Any good books on farming? I only know of some dude on YouTube that does slightly sensational videos about how great old and alternative techniques are (like using compost to feed chickens or a sythe to mow lawns)


File: 4c345102f8dadf9⋯.png (433.65 KB, 1419x2600, 1419:2600, 814.png)

Having a large garden is a better alternative than owning a farm, less work and just enough to eat. I think about living in the frontier states, the prairies, or Alaska for survival fantasies where there's actually no one around especially in Alaska.



John Seymour is basically the standard for books on self-sufficiency.



Just ask him. If he says no, drop hints about how lonely it is out there, norms hate being alone


You have to sneak up on one and grab it from behind, geese have no defenses on the rear but they can detect you preferably use a partner to attack the front.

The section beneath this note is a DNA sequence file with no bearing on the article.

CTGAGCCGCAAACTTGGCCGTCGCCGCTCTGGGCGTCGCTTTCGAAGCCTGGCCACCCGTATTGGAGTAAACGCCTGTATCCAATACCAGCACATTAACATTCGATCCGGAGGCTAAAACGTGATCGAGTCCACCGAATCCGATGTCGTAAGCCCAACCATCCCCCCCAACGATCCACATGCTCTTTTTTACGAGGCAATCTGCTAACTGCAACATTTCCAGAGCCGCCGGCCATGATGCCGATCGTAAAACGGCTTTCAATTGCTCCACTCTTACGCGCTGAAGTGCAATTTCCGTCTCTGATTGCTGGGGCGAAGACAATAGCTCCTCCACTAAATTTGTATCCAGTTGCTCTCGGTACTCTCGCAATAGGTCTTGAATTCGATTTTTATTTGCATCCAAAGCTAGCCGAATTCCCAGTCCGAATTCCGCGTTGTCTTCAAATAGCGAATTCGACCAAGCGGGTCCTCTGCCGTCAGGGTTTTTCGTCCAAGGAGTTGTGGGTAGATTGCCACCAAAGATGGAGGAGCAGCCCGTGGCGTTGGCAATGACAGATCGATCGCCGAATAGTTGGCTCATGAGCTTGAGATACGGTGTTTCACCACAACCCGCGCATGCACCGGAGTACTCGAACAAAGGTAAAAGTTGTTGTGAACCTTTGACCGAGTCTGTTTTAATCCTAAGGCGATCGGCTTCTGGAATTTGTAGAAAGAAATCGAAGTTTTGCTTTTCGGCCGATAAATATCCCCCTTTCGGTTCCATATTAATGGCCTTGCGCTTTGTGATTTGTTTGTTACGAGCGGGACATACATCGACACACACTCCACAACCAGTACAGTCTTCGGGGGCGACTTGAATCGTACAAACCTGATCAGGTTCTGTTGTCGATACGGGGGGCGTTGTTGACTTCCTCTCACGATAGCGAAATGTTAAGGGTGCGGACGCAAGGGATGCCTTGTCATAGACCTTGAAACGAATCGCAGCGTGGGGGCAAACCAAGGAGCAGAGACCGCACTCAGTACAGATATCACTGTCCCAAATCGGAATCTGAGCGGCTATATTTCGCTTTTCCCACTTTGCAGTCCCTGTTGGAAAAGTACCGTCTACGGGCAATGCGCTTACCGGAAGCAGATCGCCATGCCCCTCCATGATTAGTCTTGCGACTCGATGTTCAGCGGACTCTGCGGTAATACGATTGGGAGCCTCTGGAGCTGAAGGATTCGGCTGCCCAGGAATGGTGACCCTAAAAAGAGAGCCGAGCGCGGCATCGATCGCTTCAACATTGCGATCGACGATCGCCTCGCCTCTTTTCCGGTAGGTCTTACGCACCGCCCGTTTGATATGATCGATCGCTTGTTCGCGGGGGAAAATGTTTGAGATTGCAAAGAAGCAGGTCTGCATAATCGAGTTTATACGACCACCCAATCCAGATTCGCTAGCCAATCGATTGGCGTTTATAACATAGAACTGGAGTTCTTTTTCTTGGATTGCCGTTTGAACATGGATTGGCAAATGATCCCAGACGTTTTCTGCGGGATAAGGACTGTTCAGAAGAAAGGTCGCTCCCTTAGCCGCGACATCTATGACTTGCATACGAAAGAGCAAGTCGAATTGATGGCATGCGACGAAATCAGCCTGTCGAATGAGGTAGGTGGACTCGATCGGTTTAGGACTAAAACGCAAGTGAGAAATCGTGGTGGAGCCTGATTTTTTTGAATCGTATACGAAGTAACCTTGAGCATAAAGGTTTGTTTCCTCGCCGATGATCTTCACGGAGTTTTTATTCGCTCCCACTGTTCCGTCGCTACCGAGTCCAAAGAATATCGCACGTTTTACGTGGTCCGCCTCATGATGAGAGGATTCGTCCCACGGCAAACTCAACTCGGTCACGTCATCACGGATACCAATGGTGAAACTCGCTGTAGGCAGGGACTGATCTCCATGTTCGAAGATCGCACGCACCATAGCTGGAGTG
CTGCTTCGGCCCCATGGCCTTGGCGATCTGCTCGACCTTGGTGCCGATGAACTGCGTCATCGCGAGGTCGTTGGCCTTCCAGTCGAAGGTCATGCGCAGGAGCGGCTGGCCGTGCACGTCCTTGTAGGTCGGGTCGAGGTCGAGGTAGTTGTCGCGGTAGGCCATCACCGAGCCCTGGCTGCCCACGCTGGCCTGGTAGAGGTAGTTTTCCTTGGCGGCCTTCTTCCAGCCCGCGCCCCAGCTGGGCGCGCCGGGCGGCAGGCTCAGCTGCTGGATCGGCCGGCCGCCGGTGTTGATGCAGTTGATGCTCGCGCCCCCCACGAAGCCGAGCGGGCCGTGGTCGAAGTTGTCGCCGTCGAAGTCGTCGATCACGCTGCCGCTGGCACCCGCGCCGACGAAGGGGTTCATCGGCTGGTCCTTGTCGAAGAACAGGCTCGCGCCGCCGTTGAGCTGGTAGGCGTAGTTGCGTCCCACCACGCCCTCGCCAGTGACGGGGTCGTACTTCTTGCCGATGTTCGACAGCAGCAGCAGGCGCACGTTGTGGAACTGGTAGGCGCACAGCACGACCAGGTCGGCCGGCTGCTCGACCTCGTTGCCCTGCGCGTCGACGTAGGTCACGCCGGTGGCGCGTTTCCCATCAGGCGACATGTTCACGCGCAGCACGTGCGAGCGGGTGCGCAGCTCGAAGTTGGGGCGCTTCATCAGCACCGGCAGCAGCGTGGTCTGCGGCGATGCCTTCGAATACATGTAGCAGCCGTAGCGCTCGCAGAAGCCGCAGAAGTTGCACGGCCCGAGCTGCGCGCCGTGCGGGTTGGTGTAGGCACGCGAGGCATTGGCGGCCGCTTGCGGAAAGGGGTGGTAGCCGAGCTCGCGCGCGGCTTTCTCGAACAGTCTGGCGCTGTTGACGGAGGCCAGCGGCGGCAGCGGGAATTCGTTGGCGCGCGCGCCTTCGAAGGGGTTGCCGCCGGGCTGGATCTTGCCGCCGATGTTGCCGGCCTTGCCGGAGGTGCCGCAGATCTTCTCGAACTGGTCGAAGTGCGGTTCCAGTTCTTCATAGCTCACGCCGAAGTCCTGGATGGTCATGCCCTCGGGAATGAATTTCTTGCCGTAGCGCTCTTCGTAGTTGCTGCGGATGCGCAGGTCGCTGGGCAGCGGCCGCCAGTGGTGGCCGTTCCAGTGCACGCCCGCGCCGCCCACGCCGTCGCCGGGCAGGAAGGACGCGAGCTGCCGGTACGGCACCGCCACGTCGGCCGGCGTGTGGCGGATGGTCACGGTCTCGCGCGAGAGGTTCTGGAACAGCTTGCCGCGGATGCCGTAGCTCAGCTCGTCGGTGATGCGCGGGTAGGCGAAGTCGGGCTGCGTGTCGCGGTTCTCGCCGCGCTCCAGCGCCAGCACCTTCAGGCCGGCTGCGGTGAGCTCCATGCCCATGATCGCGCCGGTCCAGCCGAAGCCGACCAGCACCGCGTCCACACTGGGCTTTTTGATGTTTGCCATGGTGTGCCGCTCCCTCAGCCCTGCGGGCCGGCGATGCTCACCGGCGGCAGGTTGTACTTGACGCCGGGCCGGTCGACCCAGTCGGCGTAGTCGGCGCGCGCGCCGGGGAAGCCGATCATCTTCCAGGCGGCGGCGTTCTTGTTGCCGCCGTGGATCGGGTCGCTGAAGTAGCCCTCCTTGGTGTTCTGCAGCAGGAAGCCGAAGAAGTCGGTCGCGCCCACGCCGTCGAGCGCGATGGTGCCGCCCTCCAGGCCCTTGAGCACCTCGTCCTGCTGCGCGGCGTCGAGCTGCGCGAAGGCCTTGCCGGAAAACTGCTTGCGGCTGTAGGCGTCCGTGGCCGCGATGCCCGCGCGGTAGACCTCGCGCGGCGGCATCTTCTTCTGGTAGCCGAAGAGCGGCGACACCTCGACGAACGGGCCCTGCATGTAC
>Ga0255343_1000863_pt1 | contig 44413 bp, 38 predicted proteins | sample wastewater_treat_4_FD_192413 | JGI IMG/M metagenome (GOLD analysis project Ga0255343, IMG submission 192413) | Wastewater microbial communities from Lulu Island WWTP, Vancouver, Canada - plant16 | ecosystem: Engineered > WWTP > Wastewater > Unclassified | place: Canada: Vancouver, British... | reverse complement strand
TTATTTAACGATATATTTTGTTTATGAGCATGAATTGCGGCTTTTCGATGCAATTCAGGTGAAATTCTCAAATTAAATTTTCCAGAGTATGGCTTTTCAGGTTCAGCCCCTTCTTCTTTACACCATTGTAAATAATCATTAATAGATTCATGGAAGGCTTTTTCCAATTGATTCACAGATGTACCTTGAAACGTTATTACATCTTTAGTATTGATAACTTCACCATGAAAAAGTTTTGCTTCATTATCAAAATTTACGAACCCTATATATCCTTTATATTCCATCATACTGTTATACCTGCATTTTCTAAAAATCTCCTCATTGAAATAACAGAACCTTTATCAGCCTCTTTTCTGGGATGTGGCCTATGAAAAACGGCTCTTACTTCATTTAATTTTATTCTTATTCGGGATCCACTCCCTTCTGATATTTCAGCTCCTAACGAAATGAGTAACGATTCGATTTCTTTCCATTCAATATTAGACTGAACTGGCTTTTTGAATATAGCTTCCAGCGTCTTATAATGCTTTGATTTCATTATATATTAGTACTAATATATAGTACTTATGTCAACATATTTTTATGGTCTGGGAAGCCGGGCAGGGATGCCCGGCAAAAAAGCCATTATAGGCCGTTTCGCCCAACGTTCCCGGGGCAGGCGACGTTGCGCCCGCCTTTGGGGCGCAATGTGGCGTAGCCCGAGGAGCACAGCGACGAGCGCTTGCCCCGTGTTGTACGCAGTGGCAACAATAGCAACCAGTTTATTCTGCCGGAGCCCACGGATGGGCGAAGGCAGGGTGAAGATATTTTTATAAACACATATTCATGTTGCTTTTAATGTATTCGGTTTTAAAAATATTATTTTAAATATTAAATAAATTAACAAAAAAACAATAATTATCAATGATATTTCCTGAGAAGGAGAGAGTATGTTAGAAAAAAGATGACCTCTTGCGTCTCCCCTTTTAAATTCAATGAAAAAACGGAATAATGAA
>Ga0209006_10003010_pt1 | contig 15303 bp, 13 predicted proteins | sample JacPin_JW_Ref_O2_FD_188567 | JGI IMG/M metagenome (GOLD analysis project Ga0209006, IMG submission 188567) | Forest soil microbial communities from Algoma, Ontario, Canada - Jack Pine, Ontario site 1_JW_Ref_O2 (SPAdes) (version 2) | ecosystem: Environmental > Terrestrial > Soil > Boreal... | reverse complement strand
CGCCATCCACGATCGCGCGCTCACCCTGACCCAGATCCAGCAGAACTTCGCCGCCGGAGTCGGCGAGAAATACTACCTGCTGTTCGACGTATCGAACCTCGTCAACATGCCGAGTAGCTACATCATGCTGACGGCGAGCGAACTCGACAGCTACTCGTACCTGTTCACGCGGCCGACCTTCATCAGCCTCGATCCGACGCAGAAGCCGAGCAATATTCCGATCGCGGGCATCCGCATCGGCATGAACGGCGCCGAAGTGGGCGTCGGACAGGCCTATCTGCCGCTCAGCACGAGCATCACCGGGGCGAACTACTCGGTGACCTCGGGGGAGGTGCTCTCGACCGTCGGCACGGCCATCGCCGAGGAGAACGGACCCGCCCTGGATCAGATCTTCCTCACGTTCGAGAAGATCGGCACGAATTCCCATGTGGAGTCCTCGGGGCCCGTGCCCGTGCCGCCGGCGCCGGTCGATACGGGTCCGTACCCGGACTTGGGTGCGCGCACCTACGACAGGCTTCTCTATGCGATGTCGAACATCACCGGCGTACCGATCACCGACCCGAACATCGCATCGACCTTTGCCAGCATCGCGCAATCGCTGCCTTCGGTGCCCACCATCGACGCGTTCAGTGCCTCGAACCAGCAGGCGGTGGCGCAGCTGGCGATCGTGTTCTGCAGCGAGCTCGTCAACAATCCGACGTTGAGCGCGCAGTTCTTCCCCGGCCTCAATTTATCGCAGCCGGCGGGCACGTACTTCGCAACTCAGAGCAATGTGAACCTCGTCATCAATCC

OP, you might like this Herzog doc.

"Happy People: A Year In The Taiga"

>a year with independent fur trappers in Siberia




>it's obvious that I know next to nothing about living in the country

It's painfully obvious that you don't know a thing. Life on a farm involves a fuckton of hard physical labor. You have to be up before dawn, and spending your nights jerking off to anime porn are out, because you'll need to go to bed early so that you're well rested for the next day of drudgery. If you think you can enjoy that, the more power to you. A comfy job in an air conditioned work place is more to my liking.


File: c6c39292b9aed01⋯.jpg (71.78 KB, 624x434, 312:217, PlantationFeels.jpg)

>Buy farm

>Open invitation to anons

>Their "comfy farm fantasy" is my "free laborers"

>Plantation livin' here we come



Polite sage for doublepost.